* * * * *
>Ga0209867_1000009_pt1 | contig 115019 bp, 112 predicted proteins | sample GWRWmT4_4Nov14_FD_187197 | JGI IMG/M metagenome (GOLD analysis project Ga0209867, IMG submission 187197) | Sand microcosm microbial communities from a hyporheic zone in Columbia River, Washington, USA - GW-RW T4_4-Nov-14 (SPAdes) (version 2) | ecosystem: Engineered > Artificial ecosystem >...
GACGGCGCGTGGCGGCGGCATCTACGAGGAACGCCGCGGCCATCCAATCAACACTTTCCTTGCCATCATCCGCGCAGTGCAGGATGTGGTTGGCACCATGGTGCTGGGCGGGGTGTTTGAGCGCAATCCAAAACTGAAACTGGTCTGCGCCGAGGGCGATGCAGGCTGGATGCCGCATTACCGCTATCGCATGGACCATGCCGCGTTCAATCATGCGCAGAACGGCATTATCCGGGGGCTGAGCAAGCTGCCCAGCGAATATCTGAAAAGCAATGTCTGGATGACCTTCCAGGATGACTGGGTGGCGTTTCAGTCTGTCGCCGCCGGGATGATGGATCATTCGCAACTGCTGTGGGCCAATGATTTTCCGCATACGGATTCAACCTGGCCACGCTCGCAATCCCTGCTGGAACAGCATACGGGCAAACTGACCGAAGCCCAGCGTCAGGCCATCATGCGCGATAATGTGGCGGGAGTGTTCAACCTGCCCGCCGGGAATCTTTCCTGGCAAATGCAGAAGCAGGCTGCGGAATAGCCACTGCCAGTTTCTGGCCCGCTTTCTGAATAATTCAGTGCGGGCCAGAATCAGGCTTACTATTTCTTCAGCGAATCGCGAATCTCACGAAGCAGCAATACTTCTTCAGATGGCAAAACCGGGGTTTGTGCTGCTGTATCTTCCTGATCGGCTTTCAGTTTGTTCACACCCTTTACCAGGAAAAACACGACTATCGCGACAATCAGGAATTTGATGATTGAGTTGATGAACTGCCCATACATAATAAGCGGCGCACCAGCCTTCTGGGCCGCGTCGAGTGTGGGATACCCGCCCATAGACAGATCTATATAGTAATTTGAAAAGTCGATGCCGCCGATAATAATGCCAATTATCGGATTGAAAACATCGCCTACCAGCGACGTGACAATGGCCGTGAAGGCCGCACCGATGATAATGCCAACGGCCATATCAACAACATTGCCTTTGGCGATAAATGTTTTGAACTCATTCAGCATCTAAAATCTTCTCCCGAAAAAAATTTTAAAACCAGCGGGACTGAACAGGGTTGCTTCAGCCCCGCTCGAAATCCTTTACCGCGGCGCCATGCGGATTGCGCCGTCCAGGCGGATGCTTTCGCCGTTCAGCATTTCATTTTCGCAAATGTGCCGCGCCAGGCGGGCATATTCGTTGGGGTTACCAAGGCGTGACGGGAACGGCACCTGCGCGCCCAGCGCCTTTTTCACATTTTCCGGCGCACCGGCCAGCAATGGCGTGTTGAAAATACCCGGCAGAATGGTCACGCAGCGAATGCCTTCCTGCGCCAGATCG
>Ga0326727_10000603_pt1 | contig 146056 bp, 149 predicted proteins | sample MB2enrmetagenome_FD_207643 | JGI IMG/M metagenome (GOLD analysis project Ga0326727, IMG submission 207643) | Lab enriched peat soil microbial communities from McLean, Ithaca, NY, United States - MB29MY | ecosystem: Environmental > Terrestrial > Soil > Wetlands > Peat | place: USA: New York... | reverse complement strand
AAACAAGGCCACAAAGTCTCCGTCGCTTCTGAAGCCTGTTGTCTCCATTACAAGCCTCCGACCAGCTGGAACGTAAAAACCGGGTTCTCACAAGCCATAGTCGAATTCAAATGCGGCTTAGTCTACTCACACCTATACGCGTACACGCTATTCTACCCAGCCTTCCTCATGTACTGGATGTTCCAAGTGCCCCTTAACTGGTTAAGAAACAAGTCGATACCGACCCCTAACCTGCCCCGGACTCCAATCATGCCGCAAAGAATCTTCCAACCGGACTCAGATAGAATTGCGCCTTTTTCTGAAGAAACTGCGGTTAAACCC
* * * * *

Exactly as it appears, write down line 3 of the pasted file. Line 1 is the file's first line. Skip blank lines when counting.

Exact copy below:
>Ga0326727_10000603_pt1 | contig 146056 bp, 149 predicted proteins | sample MB2enrmetagenome_FD_207643 | JGI IMG/M metagenome (GOLD analysis project Ga0326727, IMG submission 207643) | Lab enriched peat soil microbial communities from McLean, Ithaca, NY, United States - MB29MY | ecosystem: Environmental > Terrestrial > Soil > Wetlands > Peat | place: USA: New York... | reverse complement strand